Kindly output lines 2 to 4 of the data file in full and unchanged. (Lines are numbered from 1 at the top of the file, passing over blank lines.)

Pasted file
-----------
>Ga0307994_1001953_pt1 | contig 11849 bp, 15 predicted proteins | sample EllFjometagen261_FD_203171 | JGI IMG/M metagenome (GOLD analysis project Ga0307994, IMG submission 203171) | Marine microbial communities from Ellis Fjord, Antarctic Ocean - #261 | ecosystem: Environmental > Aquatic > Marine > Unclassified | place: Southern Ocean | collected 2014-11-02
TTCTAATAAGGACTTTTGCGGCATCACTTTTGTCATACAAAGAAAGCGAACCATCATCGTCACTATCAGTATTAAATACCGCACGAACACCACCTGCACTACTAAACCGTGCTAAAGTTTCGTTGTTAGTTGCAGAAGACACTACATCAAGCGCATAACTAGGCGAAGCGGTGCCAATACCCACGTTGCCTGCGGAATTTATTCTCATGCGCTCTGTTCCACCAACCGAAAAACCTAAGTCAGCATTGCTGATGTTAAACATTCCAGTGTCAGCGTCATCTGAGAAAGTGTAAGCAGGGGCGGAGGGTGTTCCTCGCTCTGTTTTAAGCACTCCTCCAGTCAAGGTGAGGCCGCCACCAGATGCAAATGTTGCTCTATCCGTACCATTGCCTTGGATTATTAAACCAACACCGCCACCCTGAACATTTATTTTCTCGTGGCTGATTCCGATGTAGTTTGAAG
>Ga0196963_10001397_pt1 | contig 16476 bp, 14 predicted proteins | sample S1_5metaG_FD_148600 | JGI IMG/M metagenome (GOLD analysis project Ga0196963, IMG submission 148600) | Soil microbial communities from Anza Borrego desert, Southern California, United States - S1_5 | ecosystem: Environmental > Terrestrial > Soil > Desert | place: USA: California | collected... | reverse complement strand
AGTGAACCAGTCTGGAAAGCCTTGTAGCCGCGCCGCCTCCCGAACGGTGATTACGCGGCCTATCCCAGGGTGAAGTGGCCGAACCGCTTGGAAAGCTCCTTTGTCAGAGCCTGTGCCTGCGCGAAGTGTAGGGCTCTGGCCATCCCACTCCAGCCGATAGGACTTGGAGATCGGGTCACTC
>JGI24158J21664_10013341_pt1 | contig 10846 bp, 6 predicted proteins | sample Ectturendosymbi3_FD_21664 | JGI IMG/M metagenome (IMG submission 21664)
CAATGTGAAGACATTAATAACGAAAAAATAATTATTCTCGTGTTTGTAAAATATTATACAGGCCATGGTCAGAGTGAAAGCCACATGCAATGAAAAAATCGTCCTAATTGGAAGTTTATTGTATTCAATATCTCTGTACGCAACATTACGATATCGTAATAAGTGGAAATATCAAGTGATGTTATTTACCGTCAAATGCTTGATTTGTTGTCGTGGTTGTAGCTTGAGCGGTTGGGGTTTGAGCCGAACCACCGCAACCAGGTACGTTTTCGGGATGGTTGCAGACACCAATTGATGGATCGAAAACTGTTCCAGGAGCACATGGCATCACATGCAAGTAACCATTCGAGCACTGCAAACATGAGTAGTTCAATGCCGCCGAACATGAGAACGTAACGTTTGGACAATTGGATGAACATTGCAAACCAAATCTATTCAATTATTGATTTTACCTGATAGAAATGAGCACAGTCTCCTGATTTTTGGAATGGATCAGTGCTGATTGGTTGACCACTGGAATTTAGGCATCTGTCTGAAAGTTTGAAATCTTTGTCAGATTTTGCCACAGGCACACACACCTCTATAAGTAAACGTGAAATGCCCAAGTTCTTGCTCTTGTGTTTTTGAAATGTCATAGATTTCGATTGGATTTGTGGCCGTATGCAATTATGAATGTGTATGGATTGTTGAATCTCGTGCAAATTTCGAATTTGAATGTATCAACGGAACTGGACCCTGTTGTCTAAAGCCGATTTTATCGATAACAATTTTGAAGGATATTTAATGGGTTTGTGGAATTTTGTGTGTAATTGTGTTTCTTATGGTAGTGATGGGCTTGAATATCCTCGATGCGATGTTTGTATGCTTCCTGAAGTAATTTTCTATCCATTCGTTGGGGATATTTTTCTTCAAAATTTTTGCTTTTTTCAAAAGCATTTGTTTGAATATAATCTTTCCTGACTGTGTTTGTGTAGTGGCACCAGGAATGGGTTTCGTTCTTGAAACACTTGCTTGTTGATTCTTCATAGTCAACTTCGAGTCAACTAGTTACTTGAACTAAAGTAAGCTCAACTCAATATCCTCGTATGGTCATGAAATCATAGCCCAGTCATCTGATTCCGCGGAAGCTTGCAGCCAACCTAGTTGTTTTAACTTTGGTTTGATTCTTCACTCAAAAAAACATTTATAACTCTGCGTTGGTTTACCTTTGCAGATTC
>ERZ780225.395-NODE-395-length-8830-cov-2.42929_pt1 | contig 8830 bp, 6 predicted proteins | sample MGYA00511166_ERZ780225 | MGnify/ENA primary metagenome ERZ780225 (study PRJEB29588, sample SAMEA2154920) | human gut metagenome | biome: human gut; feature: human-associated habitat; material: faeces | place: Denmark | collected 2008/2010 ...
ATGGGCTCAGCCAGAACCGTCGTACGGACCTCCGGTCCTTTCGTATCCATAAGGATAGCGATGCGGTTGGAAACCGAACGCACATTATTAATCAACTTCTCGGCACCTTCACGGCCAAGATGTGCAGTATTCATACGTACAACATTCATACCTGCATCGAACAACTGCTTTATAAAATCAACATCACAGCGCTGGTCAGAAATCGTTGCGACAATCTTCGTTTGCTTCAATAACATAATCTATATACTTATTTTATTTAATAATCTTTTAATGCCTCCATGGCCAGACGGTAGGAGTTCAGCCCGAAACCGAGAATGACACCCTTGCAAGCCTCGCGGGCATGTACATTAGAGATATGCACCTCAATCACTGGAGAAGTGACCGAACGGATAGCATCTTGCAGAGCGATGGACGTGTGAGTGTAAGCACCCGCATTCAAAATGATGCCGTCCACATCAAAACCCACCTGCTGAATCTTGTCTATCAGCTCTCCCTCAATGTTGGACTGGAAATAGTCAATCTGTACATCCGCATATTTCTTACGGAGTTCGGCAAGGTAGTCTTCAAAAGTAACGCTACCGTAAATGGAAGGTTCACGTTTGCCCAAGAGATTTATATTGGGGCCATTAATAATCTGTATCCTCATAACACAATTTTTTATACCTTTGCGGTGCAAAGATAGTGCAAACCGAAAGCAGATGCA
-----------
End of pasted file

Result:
TTCTAATAAGGACTTTTGCGGCATCACTTTTGTCATACAAAGAAAGCGAACCATCATCGTCACTATCAGTATTAAATACCGCACGAACACCACCTGCACTACTAAACCGTGCTAAAGTTTCGTTGTTAGTTGCAGAAGACACTACATCAAGCGCATAACTAGGCGAAGCGGTGCCAATACCCACGTTGCCTGCGGAATTTATTCTCATGCGCTCTGTTCCACCAACCGAAAAACCTAAGTCAGCATTGCTGATGTTAAACATTCCAGTGTCAGCGTCATCTGAGAAAGTGTAAGCAGGGGCGGAGGGTGTTCCTCGCTCTGTTTTAAGCACTCCTCCAGTCAAGGTGAGGCCGCCACCAGATGCAAATGTTGCTCTATCCGTACCATTGCCTTGGATTATTAAACCAACACCGCCACCCTGAACATTTATTTTCTCGTGGCTGATTCCGATGTAGTTTGAAG
>Ga0196963_10001397_pt1 | contig 16476 bp, 14 predicted proteins | sample S1_5metaG_FD_148600 | JGI IMG/M metagenome (GOLD analysis project Ga0196963, IMG submission 148600) | Soil microbial communities from Anza Borrego desert, Southern California, United States - S1_5 | ecosystem: Environmental > Terrestrial > Soil > Desert | place: USA: California | collected... | reverse complement strand
AGTGAACCAGTCTGGAAAGCCTTGTAGCCGCGCCGCCTCCCGAACGGTGATTACGCGGCCTATCCCAGGGTGAAGTGGCCGAACCGCTTGGAAAGCTCCTTTGTCAGAGCCTGTGCCTGCGCGAAGTGTAGGGCTCTGGCCATCCCACTCCAGCCGATAGGACTTGGAGATCGGGTCACTC